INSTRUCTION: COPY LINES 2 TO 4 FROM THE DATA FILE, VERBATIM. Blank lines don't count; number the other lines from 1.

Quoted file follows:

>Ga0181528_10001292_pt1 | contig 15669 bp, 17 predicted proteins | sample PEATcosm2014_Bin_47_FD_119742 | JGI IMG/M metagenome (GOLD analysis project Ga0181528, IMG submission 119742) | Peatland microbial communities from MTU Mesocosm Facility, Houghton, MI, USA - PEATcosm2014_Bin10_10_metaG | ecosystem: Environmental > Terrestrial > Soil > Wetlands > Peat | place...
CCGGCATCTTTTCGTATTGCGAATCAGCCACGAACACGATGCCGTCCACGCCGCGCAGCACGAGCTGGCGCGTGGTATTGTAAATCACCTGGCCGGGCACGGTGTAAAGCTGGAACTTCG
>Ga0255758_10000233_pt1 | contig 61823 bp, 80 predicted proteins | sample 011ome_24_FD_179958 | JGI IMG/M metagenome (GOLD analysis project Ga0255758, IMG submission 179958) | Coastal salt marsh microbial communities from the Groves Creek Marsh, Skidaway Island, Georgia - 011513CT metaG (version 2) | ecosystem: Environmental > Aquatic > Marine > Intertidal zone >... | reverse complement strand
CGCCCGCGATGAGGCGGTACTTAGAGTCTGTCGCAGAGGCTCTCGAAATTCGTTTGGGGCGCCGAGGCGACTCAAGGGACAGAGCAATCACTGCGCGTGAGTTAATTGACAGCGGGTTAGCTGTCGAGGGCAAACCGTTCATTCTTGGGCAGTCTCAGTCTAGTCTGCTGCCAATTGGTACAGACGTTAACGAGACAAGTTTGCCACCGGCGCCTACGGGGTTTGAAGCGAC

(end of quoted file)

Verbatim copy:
CCGGCATCTTTTCGTATTGCGAATCAGCCACGAACACGATGCCGTCCACGCCGCGCAGCACGAGCTGGCGCGTGGTATTGTAAATCACCTGGCCGGGCACGGTGTAAAGCTGGAACTTCG
>Ga0255758_10000233_pt1 | contig 61823 bp, 80 predicted proteins | sample 011ome_24_FD_179958 | JGI IMG/M metagenome (GOLD analysis project Ga0255758, IMG submission 179958) | Coastal salt marsh microbial communities from the Groves Creek Marsh, Skidaway Island, Georgia - 011513CT metaG (version 2) | ecosystem: Environmental > Aquatic > Marine > Intertidal zone >... | reverse complement strand
CGCCCGCGATGAGGCGGTACTTAGAGTCTGTCGCAGAGGCTCTCGAAATTCGTTTGGGGCGCCGAGGCGACTCAAGGGACAGAGCAATCACTGCGCGTGAGTTAATTGACAGCGGGTTAGCTGTCGAGGGCAAACCGTTCATTCTTGGGCAGTCTCAGTCTAGTCTGCTGCCAATTGGTACAGACGTTAACGAGACAAGTTTGCCACCGGCGCCTACGGGGTTTGAAGCGAC